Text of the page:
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Who — And How Many –Paid For Your Sabbatical This Year?

May 17, 2010, 12:04 pm

So what percentage of your faculty is adjunct or contingent labor?

In the first fall faculty meeting at Zenith every year, we vote faculty privileges to a long list of people. It includes athletic staff, librarians, and a long list of adjunct or contingent labor. Some come as post-docs and visiting full-time assistants (relatively well-paid contingent labor with benefits); long-term adjuncts with benefits (mostly in the languages, although there was one women who taught in an interdisciplinary program for well over ten years as an adjunct); and then a string of people brought in to teach a course or two. Lately this budget has gotten hammered as part of Zenith’s attempt to restructure its budget to meet the financial crisis. I didn’t see the list because I was on sabbatical, but it was probably cut to about two thirds of its usual size.

But still: it’s usually about four pages long and, as I argue below, this is why I get to go on sabbatical. And that’s just Zenith, a liberal arts college with just over 3000 undergrads. The truth is, our normal budget — which covers a generous sabbatical/leave policy that has been fought for over time by faculty and administrators — relies on the availability of cheap contingent labor. I often wonder, when I boot up our web page and see that Zenith boasts of a 9:1 student faculty ratio: Does that ratio include all that contingent labor? It must. Because even taking radically different course and advising loads across the university into consideration, I have two-three times more advisees and enroll between 60 and 80 students per semester in a normal teaching year.

Ain’t no 9:1 in Radical country. Stupidly, I’ve always wondered about this.

So this morning, I received an email from one of the top correspondents for the Radical News Service, California Cathy, directing me to Confessions of a Tenured Professor by Peter D.G. Brown of SUNY-New Paltz, the tenured radical who founded The New Faculty Majority.

The article, which just appeared in Inside Higher Ed is worth reading in its entirety, but here is a clip or two:

I am also asked by tenured faculty why on earth I would be spending so much time and effort advocating for a group of “others” whose fate I have never shared. I suppose this is a perfectly legitimate question, but I do find it a bit odd. Why wouldn’t I insist that these precarious colleagues be allowed equitable compensation, job security, fringe benefits and academic freedom? And why shouldn’t I want them to have equitable access to unemployment compensation, professional development and advancement?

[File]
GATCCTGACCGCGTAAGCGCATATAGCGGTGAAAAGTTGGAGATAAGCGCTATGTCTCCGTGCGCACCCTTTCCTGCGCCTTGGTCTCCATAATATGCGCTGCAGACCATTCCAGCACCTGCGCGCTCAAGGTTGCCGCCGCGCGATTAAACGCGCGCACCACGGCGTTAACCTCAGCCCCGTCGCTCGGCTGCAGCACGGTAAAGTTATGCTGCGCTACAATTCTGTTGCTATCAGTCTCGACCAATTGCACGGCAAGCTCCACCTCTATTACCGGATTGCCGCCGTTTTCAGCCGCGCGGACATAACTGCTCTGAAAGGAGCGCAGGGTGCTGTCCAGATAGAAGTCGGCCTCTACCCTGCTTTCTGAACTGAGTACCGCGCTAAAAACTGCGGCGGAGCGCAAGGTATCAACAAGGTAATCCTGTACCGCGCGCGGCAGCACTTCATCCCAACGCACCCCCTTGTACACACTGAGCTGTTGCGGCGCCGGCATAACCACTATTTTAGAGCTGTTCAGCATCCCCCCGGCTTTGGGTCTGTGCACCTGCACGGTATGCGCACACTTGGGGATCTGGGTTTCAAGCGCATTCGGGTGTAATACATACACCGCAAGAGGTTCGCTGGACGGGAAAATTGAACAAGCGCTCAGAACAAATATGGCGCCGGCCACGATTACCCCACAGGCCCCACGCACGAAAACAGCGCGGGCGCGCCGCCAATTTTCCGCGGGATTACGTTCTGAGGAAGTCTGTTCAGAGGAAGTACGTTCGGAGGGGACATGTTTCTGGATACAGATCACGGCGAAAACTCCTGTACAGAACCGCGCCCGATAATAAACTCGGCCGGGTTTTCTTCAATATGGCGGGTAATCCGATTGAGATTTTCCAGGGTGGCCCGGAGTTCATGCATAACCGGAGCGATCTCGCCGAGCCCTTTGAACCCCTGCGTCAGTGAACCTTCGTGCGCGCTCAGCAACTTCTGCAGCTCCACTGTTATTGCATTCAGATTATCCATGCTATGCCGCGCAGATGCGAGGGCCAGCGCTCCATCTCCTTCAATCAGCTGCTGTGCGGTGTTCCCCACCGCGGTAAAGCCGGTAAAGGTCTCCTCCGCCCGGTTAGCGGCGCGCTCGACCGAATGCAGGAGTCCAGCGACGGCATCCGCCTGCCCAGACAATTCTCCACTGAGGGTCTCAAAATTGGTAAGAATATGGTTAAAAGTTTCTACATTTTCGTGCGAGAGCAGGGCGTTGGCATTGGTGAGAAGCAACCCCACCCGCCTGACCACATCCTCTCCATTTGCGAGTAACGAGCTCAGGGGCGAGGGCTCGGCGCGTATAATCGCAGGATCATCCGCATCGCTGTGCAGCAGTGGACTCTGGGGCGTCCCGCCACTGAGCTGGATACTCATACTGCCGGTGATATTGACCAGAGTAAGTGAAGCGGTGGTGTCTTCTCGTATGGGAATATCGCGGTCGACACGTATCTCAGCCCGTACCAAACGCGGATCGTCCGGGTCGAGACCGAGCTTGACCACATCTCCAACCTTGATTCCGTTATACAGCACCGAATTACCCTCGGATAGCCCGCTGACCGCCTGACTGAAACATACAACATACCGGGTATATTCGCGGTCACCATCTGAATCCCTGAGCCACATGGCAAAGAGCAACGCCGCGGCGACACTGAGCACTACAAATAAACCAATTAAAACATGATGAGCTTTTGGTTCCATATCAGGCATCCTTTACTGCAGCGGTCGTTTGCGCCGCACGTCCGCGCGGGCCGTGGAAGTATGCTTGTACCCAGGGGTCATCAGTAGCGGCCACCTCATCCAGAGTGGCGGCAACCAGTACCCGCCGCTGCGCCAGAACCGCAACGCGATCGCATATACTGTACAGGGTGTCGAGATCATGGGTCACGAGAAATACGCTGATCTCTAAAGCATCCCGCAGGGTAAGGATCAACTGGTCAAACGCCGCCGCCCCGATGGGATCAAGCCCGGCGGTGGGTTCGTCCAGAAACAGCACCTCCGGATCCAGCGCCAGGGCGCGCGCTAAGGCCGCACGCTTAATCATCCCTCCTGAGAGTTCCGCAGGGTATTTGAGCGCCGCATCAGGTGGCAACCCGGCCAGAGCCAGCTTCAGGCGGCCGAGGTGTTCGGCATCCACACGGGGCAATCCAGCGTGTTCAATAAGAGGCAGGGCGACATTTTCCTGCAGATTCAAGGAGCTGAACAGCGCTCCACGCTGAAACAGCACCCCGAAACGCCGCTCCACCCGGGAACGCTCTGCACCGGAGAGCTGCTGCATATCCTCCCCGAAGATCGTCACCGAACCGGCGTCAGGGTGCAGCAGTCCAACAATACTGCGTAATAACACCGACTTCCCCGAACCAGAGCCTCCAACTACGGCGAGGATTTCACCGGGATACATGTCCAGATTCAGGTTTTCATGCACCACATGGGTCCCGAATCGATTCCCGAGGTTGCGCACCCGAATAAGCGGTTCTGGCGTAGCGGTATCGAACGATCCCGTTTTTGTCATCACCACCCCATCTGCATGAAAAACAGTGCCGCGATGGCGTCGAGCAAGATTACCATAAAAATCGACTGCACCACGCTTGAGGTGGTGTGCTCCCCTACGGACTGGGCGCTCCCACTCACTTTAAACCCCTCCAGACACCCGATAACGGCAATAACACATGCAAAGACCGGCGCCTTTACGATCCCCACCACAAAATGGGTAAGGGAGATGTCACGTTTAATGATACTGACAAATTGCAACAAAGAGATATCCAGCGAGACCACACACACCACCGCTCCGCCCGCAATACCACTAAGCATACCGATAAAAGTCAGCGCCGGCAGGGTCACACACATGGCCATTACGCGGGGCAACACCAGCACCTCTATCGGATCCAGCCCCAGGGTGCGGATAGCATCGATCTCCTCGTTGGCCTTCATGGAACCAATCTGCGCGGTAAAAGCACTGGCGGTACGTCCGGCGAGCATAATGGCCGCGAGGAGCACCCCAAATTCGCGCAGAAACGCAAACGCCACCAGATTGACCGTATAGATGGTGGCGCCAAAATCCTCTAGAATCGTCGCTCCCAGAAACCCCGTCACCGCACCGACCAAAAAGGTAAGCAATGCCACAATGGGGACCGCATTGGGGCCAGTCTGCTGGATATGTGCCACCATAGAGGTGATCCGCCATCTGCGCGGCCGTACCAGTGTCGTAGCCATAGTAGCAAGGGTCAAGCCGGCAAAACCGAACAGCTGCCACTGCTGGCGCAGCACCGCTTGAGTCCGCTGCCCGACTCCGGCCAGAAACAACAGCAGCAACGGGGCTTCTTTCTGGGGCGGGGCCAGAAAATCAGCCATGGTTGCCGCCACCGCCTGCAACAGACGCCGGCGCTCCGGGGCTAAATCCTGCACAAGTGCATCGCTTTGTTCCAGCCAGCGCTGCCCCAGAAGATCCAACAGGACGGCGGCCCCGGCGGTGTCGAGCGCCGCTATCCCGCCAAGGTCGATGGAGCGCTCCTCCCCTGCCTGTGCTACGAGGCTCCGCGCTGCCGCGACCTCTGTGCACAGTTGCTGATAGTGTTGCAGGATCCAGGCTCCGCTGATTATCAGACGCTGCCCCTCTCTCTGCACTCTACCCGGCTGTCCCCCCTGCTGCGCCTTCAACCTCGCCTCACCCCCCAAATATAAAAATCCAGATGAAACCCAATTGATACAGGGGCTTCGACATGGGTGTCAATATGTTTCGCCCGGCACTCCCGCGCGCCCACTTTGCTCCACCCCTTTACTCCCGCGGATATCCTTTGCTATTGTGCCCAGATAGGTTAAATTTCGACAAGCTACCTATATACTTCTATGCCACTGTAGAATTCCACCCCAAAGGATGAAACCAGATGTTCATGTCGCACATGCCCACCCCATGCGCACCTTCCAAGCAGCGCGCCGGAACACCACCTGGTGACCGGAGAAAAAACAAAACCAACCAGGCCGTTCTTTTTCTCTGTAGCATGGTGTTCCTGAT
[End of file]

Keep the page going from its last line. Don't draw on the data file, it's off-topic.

With a light touch that few of us are capable of, Brown argues that this this is a

scandal [that] is neither little nor secret: the vast majority of those well-educated, skilled professionals who daily teach millions of students in our classrooms are actually being paid far less than the workers who nightly clean them. Ad-cons are treated as chattel or as servants who can be dismissed at the will and whim of any administrator from departmental chair to dean or provost. And woe to those ad-cons who elicit the wrath of their campus presidents! They can be non-renewed without any due process whatsoever, simply zapped, either individually or by the hundreds. We all know this, but most tenured faculty colleagues choose to simply look the other way. C’est la vie. Tough luck. Life just isn’t fair. Keep on walking and change the subject….

It is time that more tenured faculty woke up to the fact that their entire professional existence, replete with their comfortable incomes, their fascinating research, their coveted sabbaticals, their agreeable teaching loads of less labor-intensive and more satisfying courses — all this is made possible by the indispensable efforts of a million ad-cons doing so much more for so much less.

This isn’t news to the hundreds of people out there who comment on this blog during job season, with varying levels of rage. And it isn’t news to me, but Brown’s articulation of this problem as one that deserves a collective response has caused me to reconsider the question of whether advising young people not to go to graduate school isn’t a feeble response to the state of the academy today. There are many, many things wrong with the way we do business as scholars. But thinking about it carefully, while I resent being asked to take personal responsibility for what is a structural problem (and occasionally display that resentment, to the dismay of some of my readers), the un- and under employed, and their close relatives the under-compensated and uninsured, are right to be angry at all of us who occupy tenured and tenure-track positions.

Brown is right: like the bourgeoisie everywhere, our perks, comforts and prestige rely on the exploitation of a vast reserve army of labor. Joining that reserve army is the threat held over every tenure-track person, the persuasion that molds them into conformity with the system in the very years that their ideas should be devoted to changing it. And if there were a commitment over a period of years by higher education to hire people full time, the job market would suck up unemployed Ph.D.’s like a sponge.

Here’s the takeaway (other than the fact that every sabbatical I — or you– have ever had was essentially paid for by someone else’s cheaply purchased labor. It’s not that there are no jobs. There are plenty of jobs that pay virtually nothing, and higher education has balanced its budget on ill-paid labor, paid for course by course, grad student by grad student, for decades.

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